This is a wonderful write-up of how to get started using Google Analytics. It mostly applies to WordPress later on in the article, but the process is mostly the same for other sites.
One of the first mistakes I made when I started this blog and my author website is not monitoring the traffic coming into these sites. Even with all the advice from top bloggers on how much work went into blogging, I still thought blogging was just about posting and publishing. That is until it occurred to me that monitoring (and recognizing) growth is just as critical as growth itself.
Yes, we know, we don’t do this for the numbers but we cannot neglect the fact that keeping an eye on the numbers is essential to any thriving business. Even if you don’t see your blog as a business per se we can all agree that numbers don’t lie and can play a bigger role in getting the blog to where we want it to be. I mean, we’ve already established that the blog follower number is not very reliable in terms of how the blog is really doing (it’s probably better to look at your blog views).
Traffic to your website is a major component to growing your audience online. Whether you’re trying to grow your blog, website, or email list, the best thing to start with is leveraging your traffic to grow these platforms.
Now, judge me not for being late to the party but I just started using Google Analytics this year. So, for those of you who are late like me, Google Analytics is the easiest way to track your site (aside from plugins). Google Analytics is a free web analytics service offered by Google that tracks and reports website traffic.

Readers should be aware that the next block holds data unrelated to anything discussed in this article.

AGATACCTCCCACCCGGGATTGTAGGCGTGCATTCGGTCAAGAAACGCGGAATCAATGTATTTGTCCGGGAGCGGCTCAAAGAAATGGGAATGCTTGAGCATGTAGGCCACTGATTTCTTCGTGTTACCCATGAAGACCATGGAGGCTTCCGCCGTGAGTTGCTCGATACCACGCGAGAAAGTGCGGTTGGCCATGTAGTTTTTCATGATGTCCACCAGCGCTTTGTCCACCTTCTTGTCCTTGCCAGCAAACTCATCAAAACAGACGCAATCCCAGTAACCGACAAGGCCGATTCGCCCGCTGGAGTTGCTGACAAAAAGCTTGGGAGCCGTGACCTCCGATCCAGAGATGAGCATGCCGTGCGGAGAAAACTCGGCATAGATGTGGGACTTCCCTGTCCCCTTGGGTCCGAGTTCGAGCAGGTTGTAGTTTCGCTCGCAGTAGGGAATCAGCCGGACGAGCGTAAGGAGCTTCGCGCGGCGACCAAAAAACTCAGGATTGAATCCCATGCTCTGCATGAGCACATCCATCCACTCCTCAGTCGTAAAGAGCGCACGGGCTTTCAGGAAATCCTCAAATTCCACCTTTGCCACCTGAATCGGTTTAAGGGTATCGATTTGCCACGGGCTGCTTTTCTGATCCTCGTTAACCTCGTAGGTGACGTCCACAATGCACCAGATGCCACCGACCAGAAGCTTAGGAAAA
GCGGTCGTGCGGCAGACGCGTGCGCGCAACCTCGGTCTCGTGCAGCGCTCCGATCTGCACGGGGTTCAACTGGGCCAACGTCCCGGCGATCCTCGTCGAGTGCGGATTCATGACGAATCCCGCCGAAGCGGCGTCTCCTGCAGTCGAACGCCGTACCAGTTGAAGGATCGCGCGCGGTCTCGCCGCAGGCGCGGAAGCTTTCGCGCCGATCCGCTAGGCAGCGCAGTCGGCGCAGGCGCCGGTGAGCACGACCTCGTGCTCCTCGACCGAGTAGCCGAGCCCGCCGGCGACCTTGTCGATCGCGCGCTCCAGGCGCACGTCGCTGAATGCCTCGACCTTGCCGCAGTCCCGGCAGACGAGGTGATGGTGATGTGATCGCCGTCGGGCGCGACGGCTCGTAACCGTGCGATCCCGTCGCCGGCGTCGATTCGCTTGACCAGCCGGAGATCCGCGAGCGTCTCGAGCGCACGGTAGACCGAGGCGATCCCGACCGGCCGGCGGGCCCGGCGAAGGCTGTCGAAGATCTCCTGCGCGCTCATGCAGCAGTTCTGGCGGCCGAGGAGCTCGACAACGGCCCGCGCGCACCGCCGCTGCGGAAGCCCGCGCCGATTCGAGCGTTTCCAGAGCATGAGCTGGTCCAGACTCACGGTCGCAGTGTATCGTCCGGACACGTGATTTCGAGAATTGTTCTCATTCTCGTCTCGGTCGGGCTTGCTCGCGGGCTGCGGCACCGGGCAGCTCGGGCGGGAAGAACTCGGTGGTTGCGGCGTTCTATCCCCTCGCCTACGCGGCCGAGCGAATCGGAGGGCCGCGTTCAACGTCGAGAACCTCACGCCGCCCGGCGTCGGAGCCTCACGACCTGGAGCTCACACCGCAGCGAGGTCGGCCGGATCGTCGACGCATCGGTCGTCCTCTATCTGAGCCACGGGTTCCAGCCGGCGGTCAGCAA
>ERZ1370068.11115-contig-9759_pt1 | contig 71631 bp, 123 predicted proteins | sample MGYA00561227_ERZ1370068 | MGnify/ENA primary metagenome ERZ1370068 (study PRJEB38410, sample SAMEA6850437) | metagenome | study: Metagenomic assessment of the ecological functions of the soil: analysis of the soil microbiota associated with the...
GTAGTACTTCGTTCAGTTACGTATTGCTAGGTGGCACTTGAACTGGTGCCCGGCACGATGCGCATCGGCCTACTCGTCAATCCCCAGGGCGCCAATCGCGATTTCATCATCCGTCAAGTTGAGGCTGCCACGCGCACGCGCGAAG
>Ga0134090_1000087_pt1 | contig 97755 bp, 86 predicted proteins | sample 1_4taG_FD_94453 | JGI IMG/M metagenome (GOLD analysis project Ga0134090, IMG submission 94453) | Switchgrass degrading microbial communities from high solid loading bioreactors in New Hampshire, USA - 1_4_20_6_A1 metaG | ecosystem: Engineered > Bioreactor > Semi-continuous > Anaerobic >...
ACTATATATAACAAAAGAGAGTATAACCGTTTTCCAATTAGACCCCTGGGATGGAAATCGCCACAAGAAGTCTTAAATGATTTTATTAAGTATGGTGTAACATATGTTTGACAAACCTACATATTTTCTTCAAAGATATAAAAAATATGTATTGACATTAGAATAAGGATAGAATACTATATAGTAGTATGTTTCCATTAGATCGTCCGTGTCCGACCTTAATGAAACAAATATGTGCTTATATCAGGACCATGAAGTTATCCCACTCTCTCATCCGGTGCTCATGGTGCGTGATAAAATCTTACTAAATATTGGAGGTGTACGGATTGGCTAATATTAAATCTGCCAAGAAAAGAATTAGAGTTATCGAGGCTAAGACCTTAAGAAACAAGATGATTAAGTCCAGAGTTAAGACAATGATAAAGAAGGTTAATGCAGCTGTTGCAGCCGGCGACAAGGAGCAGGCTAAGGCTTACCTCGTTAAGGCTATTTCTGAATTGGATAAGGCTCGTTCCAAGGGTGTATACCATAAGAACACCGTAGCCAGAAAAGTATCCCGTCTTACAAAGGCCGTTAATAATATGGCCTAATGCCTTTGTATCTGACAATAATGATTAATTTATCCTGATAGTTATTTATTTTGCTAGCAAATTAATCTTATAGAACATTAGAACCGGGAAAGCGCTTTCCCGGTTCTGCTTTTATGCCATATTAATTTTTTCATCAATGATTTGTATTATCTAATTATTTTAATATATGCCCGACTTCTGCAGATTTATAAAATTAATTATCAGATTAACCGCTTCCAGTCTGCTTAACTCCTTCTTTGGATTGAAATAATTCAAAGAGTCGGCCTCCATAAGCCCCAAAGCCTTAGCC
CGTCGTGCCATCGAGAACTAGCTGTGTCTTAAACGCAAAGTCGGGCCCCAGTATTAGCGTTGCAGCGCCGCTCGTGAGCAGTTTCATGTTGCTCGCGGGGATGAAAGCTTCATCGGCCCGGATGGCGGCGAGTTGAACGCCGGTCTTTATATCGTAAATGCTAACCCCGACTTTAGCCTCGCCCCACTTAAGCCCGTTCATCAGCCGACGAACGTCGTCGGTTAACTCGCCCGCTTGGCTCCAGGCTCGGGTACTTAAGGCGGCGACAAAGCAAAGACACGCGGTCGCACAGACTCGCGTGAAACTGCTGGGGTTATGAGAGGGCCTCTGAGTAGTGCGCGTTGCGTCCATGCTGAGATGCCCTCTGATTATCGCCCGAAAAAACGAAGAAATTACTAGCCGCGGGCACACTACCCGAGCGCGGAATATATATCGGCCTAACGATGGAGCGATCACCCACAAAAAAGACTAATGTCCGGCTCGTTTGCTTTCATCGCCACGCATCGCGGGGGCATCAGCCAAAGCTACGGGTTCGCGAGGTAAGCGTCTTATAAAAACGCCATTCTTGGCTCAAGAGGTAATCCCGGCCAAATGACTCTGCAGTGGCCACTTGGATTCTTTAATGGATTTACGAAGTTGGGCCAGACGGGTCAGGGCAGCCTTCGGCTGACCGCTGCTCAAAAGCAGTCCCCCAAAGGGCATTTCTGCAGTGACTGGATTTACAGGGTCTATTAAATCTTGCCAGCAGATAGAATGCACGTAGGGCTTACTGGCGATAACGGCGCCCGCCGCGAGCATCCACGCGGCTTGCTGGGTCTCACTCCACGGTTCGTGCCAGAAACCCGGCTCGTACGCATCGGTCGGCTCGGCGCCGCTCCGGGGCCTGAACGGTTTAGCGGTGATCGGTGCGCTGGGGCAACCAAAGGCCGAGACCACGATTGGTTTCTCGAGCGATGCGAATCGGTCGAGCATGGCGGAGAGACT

What you want to do is go to https://www.google.com/analytics/ and create an account if you don’t already have one. If you do have one, go ahead and sign in. (You will need a Gmail account). It should look like this:
If you don’t have an account, you’ll need to add the sites you would like to track.
Go to Admin > Account > Create New Account
Fill in all the details for creating an account and adding a site. You will also see a page where you need to check off boxes. I check them all just in case. The box looks like this:
Once you’ve set up your account you can do one or two things. You can let it do it’s thing and return to check the stats (for those who cannot add plugins to the blog at this time) or you can add a plugin directly to your blog. Right now I am not using the plugin (not until after I upgrade next year) but it’s important to note that you don’t have to add the plugin to track your site.
To add the plugin, find your tracking code.
- Select the Admin tab.
- Select an account from the dropdown in the ACCOUNT column.
- Select a property from the dropdown in the PROPERTY column.
- Under PROPERTY, click Tracking Info > Tracking Code.
It looks like this:
Then, install a plugin named – Google Analytics for WordPress.
Once you’ve installed and activated it, go to:
– Settings > Google Analytics > enter Tracking ID.